But what of Yeshua and his education? The Mishnah, a third century collection of the oral “Traditions of the Elders” tell us that Jewish boys of the day would study the Torah (The first five books of the Bible) at the age of five, the oral “Traditions” at the age of ten and be trained in halachot, rabbinic legal decisions at the ripe old age of fifteen! Sunday School was never harder! It was made harder still when one realizes that reading material was scarce and a poor family like theirs would have, at best, just one or two Biblical scrolls, just a small part of the total breadth of Scripture. So much was committed to memory. In the schools, study of the Bible was often done by chanting out aloud. In that day people passing by such schools would remark on “the chirping of children”.
The Talmud sheds some light on techniques used to commit scripture to memory by describing the mnemonics used to teach small children the Hebrew alphabet. Children used the Sabbath day of rest to memorise material learned in the week. And if they ventured outside while memorizing, there was a warning in the Mishnah.
“A person walking along the road repeating his lessons who interrupts his memorization and exclaims: “What a beautiful tree!” or “What a beautiful field!” it is imputed to him as if he were guilty of a crime punishable by death”.
The Talmud also sings the praises of memorization. “A person who repeats his lesson a hundred times is not to be compared to a person who repeats it a hundred and one times” and “if a student learns Torah and does not go over it again and again, he is like a man who sows without reaping”.
It was serious business being a 1st century Jewish schoolkid! So what was Yeshua doing in those silent early years? He was hard at study, memorizing scripture and rabbinical commentary, in common with most other Jewish youths of his day. By the time he had left his adolescent years he would have memorized most of the written Torah. From then on his mother, Miriam, kept one eye on him, as he ‘grew in wisdom and stature, and in favour with God and men.‘
The boy became a man as Yeshua arrived by the banks of the river Jordan, where his relative, John the Baptist (Yochanan the Immerser) was ‘preparing the way’. Baptise me, declared Yeshua. You’ve got to be kidding! responded John. Do I look like I’m kidding? Let it be so! The act of baptism, was, in the words of Alfred Edersheim, “the last act of his private life”. This was some beginning to this unique and awesome ministry. Heaven opens and the Spirit of God descends like a dove and a voice from heaven proclaims, “this is my Son, whom I love; with him I am well pleased”, a combination of Psalm 2:7 and Isaiah 42:1. The common interpretation of the symbolism here is of an expression of the Trinity; God the father commending God the Son in the presence of God the Holy Spirit, who takes the form of a dove.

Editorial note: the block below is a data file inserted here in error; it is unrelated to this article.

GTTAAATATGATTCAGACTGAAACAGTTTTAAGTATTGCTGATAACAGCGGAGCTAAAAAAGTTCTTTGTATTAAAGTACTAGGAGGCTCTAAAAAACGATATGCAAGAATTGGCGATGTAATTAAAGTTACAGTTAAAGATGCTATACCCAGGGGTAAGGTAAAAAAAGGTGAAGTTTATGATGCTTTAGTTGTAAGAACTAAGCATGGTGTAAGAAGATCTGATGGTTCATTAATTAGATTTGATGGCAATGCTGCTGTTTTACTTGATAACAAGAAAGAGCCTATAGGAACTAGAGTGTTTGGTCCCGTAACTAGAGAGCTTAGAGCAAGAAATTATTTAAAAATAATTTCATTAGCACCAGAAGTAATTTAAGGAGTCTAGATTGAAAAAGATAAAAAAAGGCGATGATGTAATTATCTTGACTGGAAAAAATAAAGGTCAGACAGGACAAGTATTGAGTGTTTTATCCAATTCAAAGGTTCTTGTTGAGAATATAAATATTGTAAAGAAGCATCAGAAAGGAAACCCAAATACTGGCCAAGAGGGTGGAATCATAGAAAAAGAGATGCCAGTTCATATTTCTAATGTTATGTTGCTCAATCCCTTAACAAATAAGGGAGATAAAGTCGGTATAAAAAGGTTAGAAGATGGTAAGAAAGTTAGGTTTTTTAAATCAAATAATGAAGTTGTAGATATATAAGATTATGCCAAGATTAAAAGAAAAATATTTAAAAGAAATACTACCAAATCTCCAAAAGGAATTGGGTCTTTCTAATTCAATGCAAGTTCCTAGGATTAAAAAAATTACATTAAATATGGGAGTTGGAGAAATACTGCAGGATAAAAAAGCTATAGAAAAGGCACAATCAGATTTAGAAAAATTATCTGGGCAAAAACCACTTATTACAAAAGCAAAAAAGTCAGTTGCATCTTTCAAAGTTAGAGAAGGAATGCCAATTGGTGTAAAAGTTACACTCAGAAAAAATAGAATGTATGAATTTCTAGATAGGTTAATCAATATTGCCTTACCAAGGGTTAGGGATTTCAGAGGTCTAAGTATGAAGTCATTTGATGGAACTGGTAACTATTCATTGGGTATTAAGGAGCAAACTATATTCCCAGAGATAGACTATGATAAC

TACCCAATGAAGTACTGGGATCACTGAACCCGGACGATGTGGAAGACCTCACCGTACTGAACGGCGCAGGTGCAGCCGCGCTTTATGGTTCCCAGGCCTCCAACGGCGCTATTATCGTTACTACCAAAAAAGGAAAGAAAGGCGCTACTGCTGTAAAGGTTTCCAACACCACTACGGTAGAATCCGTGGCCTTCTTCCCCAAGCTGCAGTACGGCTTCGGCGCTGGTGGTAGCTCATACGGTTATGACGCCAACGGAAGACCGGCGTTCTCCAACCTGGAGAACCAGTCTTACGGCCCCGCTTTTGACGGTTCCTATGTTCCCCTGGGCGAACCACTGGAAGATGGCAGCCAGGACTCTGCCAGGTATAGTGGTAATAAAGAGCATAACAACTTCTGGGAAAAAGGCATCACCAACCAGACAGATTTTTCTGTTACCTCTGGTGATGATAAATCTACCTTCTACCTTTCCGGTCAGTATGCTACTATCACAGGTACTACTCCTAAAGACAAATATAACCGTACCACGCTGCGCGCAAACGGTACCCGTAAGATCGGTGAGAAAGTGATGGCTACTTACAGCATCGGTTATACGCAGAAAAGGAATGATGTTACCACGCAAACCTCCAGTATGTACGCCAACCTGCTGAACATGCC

If we are to rely on purely Jewish sources then we get a different slant on the symbolism of the dove. Nowhere in the Hebrew Scriptures is God symbolized by an animal or bird and the Talmud is similarly silent.
They were poor but must have been devout Jews. Not all families made the annual pilgrimage to Jerusalem, but Luke 2:41 tells us:
“Every year his parents went to Jerusalem for the Feast of the Passover.”
For poor people this was exceptional and tells us that God indeed made the correct choice in parents for Yeshua. Another clue is in the song, The Magnificat, sung by Miriam (Mary) when she visited her relative Elizabeth. This song alludes to no less than thirteen Hebrew scriptures, telling us that, even at a relatively young age, the mother of Yeshua was fully conversant with the Judaism of her day.
What was school like for Jesus?